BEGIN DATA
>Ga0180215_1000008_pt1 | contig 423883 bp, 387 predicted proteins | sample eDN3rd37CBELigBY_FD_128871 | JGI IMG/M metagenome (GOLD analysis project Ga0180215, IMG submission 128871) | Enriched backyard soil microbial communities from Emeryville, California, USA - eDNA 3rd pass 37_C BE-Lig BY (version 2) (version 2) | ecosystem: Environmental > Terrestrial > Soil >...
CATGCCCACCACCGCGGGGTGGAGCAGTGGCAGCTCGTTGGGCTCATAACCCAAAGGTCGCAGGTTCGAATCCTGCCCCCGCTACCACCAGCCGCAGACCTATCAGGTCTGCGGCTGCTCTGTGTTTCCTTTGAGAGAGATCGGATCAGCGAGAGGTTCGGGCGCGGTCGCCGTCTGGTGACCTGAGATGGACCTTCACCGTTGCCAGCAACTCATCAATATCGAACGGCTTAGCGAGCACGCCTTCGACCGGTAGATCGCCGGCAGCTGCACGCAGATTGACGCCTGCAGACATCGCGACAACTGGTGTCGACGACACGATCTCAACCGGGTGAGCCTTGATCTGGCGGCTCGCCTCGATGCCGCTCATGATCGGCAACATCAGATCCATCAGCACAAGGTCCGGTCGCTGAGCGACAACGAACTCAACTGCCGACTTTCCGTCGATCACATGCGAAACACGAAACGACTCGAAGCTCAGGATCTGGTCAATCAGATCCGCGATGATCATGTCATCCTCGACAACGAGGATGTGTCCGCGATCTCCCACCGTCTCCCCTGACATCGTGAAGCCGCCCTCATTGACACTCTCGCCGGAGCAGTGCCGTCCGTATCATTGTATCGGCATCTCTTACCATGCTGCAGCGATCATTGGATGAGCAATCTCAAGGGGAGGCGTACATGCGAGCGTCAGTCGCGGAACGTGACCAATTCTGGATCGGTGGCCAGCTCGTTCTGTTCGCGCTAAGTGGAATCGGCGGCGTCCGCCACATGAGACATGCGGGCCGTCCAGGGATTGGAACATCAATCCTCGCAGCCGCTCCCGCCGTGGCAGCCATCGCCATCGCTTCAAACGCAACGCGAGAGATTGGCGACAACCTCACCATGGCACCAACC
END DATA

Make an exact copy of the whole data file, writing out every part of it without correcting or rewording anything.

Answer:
>Ga0180215_1000008_pt1 | contig 423883 bp, 387 predicted proteins | sample eDN3rd37CBELigBY_FD_128871 | JGI IMG/M metagenome (GOLD analysis project Ga0180215, IMG submission 128871) | Enriched backyard soil microbial communities from Emeryville, California, USA - eDNA 3rd pass 37_C BE-Lig BY (version 2) (version 2) | ecosystem: Environmental > Terrestrial > Soil >...
CATGCCCACCACCGCGGGGTGGAGCAGTGGCAGCTCGTTGGGCTCATAACCCAAAGGTCGCAGGTTCGAATCCTGCCCCCGCTACCACCAGCCGCAGACCTATCAGGTCTGCGGCTGCTCTGTGTTTCCTTTGAGAGAGATCGGATCAGCGAGAGGTTCGGGCGCGGTCGCCGTCTGGTGACCTGAGATGGACCTTCACCGTTGCCAGCAACTCATCAATATCGAACGGCTTAGCGAGCACGCCTTCGACCGGTAGATCGCCGGCAGCTGCACGCAGATTGACGCCTGCAGACATCGCGACAACTGGTGTCGACGACACGATCTCAACCGGGTGAGCCTTGATCTGGCGGCTCGCCTCGATGCCGCTCATGATCGGCAACATCAGATCCATCAGCACAAGGTCCGGTCGCTGAGCGACAACGAACTCAACTGCCGACTTTCCGTCGATCACATGCGAAACACGAAACGACTCGAAGCTCAGGATCTGGTCAATCAGATCCGCGATGATCATGTCATCCTCGACAACGAGGATGTGTCCGCGATCTCCCACCGTCTCCCCTGACATCGTGAAGCCGCCCTCATTGACACTCTCGCCGGAGCAGTGCCGTCCGTATCATTGTATCGGCATCTCTTACCATGCTGCAGCGATCATTGGATGAGCAATCTCAAGGGGAGGCGTACATGCGAGCGTCAGTCGCGGAACGTGACCAATTCTGGATCGGTGGCCAGCTCGTTCTGTTCGCGCTAAGTGGAATCGGCGGCGTCCGCCACATGAGACATGCGGGCCGTCCAGGGATTGGAACATCAATCCTCGCAGCCGCTCCCGCCGTGGCAGCCATCGCCATCGCTTCAAACGCAACGCGAGAGATTGGCGACAACCTCACCATGGCACCAACC